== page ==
The photo rests in the living room, perched on a ledge at eye level. It is encased in a frame decorated with small Oklahoma State logos and white flowers. It sits atop a white handkerchief that bears the words, He will wipe away every tear… Rev. 21:4 in blue cursive lettering.
The picture inside, taken October 3, 2015, features Oklahoma State quarterback Mason Rudolph cradling four-year-old Gavin King. Rudolph, still in his black jersey and white pants following a 36-34 win over Kansas State, holds Gavin close while looking up toward the stands. Gavin, wearing a red Spider-Man sweatshirt, raises his right arm to acknowledge the crowd.
Less than three months after the photo was taken, Gavin died of brain cancer.
The image, captured by The Oklahoman and other local outlets, graces the Kings' living room, where it will remain to remind them of their son and the quarterback who befriended him.
This past season, no player in college football threw for more yards than Rudolph. Only three tossed more touchdowns. He holds both career marks at Oklahoma State.
Despite his overwhelming success, his NFL draft status remains somewhat of a mystery. Although quarterbacks are expected to feature prominently at the top of the first round come April 26, Rudolph isn't expected to be the first, second, third or even fourth QB selected. He might not even go in the first round.
Lost in the madness of his draft evaluation, however, is Rudolph's legacy—a legacy that will stay with a state and a city and one grateful family who will support him no matter what happens next.
"I said this three years ago, and I'll say it again," Oklahoma State head coach Mike Gundy says. "I have three sons, and if they could grow up to be as squared away off the field as Mason is, it would make me comfortable as a dad. That's the kind of kid he is."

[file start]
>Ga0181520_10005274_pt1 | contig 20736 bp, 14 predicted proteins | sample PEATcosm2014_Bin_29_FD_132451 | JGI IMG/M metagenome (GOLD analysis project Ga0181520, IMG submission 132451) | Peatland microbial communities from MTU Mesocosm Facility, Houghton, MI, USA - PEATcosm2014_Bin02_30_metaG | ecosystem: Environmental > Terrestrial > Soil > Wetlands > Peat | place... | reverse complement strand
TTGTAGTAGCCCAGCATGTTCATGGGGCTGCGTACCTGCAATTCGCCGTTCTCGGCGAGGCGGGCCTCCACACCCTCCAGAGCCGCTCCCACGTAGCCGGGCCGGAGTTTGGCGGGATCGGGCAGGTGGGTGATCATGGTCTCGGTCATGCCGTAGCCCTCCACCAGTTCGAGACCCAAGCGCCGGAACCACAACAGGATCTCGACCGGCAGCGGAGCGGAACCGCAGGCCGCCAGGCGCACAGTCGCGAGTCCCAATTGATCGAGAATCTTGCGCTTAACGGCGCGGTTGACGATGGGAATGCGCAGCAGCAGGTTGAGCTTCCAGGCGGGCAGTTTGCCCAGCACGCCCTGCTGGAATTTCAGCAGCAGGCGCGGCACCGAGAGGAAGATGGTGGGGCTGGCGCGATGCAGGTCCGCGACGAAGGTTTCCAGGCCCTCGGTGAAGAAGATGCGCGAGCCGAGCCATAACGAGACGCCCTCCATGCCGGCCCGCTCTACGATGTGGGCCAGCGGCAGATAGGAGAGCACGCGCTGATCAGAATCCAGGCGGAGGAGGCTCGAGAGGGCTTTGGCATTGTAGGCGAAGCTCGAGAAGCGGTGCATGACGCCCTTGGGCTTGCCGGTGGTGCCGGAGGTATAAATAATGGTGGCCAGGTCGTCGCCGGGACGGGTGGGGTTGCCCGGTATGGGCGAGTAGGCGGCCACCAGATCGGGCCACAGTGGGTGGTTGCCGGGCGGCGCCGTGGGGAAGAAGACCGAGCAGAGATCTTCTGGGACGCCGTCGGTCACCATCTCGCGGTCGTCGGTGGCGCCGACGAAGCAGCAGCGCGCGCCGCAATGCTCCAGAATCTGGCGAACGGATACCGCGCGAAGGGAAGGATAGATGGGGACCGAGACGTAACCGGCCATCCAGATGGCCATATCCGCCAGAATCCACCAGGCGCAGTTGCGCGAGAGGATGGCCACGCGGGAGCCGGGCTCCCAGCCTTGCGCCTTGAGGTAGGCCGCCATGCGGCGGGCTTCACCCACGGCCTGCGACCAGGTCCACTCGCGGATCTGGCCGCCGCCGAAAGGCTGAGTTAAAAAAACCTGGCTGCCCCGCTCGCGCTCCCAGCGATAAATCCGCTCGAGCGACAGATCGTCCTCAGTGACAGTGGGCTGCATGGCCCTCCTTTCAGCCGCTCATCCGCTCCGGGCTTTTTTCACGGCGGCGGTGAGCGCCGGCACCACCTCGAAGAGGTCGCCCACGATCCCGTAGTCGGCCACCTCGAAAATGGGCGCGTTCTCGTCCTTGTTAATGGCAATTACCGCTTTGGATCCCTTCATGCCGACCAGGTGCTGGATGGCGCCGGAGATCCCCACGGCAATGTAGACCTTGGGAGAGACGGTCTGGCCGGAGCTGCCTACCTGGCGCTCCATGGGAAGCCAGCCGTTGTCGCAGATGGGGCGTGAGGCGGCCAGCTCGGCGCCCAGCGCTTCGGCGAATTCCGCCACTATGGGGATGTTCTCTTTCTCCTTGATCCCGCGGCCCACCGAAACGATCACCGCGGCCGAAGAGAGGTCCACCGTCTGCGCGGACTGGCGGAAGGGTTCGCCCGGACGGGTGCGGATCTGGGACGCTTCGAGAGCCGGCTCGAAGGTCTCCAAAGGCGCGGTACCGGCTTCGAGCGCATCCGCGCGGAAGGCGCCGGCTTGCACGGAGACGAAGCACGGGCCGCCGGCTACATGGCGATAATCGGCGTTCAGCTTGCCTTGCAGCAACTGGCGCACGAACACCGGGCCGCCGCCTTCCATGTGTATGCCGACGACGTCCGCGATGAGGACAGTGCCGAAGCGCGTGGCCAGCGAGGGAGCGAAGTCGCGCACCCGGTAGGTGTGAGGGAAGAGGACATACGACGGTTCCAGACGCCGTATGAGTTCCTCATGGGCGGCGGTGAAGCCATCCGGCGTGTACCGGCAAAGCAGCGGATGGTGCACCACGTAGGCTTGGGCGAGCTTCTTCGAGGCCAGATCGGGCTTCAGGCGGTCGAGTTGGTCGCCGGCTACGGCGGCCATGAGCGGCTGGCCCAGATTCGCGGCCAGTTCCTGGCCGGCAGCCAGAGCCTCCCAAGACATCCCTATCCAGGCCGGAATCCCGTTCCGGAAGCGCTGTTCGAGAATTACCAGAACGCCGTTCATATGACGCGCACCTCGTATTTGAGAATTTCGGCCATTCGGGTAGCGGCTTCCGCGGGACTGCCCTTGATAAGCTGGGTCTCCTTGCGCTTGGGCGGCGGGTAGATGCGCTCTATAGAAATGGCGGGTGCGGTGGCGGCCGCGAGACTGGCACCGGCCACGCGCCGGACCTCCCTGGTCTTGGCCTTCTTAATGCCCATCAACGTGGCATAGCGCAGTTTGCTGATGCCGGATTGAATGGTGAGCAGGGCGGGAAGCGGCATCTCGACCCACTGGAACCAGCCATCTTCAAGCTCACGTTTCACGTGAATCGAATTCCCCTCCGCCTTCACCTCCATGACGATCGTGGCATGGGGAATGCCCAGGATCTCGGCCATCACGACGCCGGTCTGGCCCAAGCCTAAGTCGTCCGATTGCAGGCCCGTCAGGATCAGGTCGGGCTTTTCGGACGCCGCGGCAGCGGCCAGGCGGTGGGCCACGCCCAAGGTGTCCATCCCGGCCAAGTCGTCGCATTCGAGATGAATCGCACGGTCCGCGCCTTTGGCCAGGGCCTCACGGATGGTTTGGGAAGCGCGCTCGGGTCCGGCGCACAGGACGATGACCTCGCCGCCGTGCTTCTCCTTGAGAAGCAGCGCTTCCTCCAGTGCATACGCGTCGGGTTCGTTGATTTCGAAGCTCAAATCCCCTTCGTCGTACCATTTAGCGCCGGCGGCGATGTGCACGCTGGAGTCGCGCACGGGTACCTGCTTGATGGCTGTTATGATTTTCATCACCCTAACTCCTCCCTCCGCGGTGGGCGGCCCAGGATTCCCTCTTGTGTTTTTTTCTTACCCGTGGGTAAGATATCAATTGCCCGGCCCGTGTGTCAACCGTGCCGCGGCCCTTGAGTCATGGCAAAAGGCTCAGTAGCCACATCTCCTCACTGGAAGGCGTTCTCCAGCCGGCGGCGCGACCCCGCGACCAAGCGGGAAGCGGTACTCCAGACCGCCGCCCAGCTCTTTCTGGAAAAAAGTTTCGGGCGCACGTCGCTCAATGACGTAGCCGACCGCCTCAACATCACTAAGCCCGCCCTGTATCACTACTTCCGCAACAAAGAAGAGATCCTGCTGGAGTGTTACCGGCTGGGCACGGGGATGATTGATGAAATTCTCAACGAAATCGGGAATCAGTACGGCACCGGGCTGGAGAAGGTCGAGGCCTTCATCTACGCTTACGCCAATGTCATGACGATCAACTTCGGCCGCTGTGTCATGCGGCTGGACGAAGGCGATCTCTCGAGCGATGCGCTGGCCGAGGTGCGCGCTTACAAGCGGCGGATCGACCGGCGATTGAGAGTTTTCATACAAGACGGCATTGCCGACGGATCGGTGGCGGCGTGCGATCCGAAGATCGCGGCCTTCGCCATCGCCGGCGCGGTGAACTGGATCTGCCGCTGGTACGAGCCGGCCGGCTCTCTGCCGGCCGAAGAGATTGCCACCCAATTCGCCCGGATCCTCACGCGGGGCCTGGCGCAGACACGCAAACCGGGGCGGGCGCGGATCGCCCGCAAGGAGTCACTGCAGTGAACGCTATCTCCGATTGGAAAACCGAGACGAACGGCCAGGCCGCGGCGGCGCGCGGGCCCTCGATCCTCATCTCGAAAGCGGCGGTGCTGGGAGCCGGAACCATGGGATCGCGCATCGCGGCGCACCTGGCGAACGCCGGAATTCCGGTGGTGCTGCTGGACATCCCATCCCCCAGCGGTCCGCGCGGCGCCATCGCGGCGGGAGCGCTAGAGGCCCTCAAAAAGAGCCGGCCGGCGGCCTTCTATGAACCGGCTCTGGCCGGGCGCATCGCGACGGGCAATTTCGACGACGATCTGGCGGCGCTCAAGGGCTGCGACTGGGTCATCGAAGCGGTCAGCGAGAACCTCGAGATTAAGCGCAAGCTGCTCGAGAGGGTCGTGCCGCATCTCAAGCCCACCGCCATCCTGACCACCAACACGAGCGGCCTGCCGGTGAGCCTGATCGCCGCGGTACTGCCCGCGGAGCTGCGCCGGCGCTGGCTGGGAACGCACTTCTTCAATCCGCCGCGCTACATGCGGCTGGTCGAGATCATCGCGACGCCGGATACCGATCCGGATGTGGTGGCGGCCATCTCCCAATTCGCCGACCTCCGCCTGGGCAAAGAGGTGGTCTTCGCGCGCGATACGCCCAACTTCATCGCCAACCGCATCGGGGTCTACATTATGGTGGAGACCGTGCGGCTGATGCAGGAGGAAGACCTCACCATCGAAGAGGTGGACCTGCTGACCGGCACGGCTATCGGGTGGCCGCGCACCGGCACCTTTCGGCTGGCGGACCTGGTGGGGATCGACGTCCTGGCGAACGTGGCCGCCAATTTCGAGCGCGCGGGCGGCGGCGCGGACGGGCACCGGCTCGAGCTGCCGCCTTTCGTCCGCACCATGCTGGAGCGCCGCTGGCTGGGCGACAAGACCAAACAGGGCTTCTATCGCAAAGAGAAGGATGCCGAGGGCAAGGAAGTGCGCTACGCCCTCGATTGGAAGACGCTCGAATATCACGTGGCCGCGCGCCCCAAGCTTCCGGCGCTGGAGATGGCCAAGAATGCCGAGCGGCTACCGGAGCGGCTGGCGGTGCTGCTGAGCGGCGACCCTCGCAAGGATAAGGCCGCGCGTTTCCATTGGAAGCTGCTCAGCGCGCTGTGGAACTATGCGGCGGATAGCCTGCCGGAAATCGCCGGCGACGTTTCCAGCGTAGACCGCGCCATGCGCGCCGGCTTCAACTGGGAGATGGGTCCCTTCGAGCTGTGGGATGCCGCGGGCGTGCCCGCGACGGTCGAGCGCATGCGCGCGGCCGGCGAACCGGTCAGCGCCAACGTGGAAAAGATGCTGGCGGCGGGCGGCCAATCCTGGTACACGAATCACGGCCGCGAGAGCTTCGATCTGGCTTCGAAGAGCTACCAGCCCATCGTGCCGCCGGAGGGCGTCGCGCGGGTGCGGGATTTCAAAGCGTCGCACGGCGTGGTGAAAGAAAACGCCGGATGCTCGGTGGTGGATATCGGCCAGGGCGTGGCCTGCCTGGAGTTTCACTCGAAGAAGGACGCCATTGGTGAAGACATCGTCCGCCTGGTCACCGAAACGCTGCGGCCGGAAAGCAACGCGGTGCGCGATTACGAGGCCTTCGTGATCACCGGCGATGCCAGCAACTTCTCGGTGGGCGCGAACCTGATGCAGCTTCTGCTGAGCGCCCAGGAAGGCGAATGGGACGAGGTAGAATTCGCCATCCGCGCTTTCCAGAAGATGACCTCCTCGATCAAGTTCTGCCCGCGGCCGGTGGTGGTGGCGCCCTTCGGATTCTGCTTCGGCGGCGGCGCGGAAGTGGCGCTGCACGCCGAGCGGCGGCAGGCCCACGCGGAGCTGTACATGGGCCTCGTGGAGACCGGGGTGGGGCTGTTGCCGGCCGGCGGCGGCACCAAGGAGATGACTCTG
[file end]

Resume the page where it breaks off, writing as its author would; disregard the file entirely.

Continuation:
The star quarterback looks the part as he eases into a poolside chair. It is a Friday morning in early July at the Crowne Plaza in Lake Oswego, Oregon, nearly 2,000 miles from Stillwater, Oklahoma.
Rudolph is indeed the make and model of what NFL teams covet when it comes to quarterbacks. At 6'5", he exudes a presence even while sitting. And at 230 strapping pounds, he naturally fills out his long-sleeved shirt.
His hair is short and perfectly manicured. His smile, which he flashes habitually, looks like it was made to sell deodorant or cars or energy drinks on television.
Rudolph is here to offer guidance at The Opening, Nike's mega-recruiting camp featuring the nation's elite quarterbacks. As a counselor for the next few days, he'll work with the coming wave of players, many of whom will likely blossom into the game's stars. Players who one day hope to be in the position he's in now.
Stardom came slowly for Rudolph over the past four years, starting in 2014 when he played as a freshman. The following season, despite playing in a two-quarterback system with J.W. Walsh, he threw for 21 touchdowns. As a junior, Rudolph threw for 28 touchdowns with only four interceptions. Heading into his final season, that performance was enough to send his hype into another stratosphere.
As a senior, Rudolph threw for 4,904 yards and 37 touchdowns. He became one of college football's most dangerous weapons in one of its most potent offensive systems.
NFL general managers and scouts have spent the last few months and years trying to figure him out. The offense he thrived in has always been favorable to quarterbacks, regardless of ability. But the tools and attributes to play in the NFL are there. Still, not everyone is convinced Rudolph's game will translate to the pros.